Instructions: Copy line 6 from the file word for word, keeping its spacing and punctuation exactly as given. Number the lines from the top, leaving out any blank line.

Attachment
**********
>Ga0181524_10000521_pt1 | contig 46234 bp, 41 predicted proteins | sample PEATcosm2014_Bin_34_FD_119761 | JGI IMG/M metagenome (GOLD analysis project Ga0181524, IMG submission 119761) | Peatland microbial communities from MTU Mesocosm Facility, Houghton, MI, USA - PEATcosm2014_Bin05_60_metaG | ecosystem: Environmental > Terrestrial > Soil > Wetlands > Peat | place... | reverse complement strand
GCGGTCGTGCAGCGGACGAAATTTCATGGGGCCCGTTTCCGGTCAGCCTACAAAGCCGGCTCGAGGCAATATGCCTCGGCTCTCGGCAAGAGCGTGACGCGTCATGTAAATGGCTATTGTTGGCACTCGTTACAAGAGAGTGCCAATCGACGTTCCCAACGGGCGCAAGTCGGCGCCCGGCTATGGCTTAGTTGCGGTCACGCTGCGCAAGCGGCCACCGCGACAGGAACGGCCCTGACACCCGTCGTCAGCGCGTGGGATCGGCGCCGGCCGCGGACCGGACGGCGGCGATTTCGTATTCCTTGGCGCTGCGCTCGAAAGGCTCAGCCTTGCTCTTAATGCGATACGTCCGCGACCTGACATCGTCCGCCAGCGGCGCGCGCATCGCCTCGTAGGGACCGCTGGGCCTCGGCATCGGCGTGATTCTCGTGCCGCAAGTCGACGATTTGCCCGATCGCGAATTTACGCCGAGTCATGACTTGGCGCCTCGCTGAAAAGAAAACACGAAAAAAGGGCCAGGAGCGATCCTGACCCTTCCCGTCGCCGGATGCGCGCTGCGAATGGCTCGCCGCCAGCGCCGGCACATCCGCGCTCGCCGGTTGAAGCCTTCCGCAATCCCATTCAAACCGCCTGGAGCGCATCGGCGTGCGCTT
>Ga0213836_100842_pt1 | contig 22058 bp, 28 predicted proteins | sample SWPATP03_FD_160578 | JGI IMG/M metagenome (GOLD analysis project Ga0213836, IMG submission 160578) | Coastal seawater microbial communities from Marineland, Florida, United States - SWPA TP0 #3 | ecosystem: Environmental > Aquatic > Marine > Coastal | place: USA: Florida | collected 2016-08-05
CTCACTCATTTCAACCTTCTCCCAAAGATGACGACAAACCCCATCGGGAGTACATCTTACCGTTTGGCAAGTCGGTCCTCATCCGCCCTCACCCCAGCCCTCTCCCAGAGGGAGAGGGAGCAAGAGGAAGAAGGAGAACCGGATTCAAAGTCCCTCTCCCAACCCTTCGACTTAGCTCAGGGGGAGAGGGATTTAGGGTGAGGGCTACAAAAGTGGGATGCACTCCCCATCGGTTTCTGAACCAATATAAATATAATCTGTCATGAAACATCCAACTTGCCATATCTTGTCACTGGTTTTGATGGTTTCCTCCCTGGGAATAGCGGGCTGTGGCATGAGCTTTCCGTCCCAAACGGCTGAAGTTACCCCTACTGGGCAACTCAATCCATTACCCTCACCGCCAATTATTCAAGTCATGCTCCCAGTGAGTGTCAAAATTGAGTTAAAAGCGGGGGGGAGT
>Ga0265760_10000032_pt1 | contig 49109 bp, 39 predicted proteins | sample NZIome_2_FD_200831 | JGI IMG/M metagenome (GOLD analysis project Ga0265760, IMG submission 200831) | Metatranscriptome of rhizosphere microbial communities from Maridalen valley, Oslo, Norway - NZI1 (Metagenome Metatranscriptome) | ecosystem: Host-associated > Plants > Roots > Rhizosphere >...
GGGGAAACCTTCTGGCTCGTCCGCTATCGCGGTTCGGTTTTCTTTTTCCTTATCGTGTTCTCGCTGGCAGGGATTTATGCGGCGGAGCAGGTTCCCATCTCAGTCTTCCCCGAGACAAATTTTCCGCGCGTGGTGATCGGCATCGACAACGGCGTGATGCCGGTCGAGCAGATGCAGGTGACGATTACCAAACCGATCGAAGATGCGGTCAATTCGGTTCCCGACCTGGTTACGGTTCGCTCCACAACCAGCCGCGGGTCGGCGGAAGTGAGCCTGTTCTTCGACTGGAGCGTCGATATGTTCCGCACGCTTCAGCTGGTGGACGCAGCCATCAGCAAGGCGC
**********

GGGGAAACCTTCTGGCTCGTCCGCTATCGCGGTTCGGTTTTCTTTTTCCTTATCGTGTTCTCGCTGGCAGGGATTTATGCGGCGGAGCAGGTTCCCATCTCAGTCTTCCCCGAGACAAATTTTCCGCGCGTGGTGATCGGCATCGACAACGGCGTGATGCCGGTCGAGCAGATGCAGGTGACGATTACCAAACCGATCGAAGATGCGGTCAATTCGGTTCCCGACCTGGTTACGGTTCGCTCCACAACCAGCCGCGGGTCGGCGGAAGTGAGCCTGTTCTTCGACTGGAGCGTCGATATGTTCCGCACGCTTCAGCTGGTGGACGCAGCCATCAGCAAGGCGC